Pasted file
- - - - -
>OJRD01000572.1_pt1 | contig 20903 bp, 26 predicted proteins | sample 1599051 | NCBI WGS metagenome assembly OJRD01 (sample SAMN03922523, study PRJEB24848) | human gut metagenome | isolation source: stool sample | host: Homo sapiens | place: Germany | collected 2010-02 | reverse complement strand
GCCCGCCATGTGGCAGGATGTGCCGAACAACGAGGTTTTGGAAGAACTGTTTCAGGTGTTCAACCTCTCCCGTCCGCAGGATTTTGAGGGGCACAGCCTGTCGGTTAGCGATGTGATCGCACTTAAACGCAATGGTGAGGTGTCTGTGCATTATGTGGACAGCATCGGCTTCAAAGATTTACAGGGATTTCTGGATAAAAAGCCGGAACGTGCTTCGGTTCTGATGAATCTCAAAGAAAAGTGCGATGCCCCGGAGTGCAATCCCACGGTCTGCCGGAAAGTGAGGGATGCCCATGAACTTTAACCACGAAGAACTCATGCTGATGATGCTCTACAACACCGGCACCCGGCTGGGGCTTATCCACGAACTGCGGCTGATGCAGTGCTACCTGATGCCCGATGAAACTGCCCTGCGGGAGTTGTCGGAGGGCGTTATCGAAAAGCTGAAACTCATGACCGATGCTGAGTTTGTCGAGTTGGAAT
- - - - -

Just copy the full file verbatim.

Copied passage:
>OJRD01000572.1_pt1 | contig 20903 bp, 26 predicted proteins | sample 1599051 | NCBI WGS metagenome assembly OJRD01 (sample SAMN03922523, study PRJEB24848) | human gut metagenome | isolation source: stool sample | host: Homo sapiens | place: Germany | collected 2010-02 | reverse complement strand
GCCCGCCATGTGGCAGGATGTGCCGAACAACGAGGTTTTGGAAGAACTGTTTCAGGTGTTCAACCTCTCCCGTCCGCAGGATTTTGAGGGGCACAGCCTGTCGGTTAGCGATGTGATCGCACTTAAACGCAATGGTGAGGTGTCTGTGCATTATGTGGACAGCATCGGCTTCAAAGATTTACAGGGATTTCTGGATAAAAAGCCGGAACGTGCTTCGGTTCTGATGAATCTCAAAGAAAAGTGCGATGCCCCGGAGTGCAATCCCACGGTCTGCCGGAAAGTGAGGGATGCCCATGAACTTTAACCACGAAGAACTCATGCTGATGATGCTCTACAACACCGGCACCCGGCTGGGGCTTATCCACGAACTGCGGCTGATGCAGTGCTACCTGATGCCCGATGAAACTGCCCTGCGGGAGTTGTCGGAGGGCGTTATCGAAAAGCTGAAACTCATGACCGATGCTGAGTTTGTCGAGTTGGAAT